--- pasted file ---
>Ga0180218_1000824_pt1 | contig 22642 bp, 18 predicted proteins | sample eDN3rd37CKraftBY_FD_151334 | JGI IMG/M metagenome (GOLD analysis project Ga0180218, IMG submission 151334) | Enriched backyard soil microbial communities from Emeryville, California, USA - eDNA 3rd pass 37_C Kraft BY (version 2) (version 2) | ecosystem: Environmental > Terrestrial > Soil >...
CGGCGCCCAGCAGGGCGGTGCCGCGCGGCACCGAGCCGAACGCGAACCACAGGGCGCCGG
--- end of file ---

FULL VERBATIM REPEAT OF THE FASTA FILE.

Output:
>Ga0180218_1000824_pt1 | contig 22642 bp, 18 predicted proteins | sample eDN3rd37CKraftBY_FD_151334 | JGI IMG/M metagenome (GOLD analysis project Ga0180218, IMG submission 151334) | Enriched backyard soil microbial communities from Emeryville, California, USA - eDNA 3rd pass 37_C Kraft BY (version 2) (version 2) | ecosystem: Environmental > Terrestrial > Soil >...
CGGCGCCCAGCAGGGCGGTGCCGCGCGGCACCGAGCCGAACGCGAACCACAGGGCGCCGG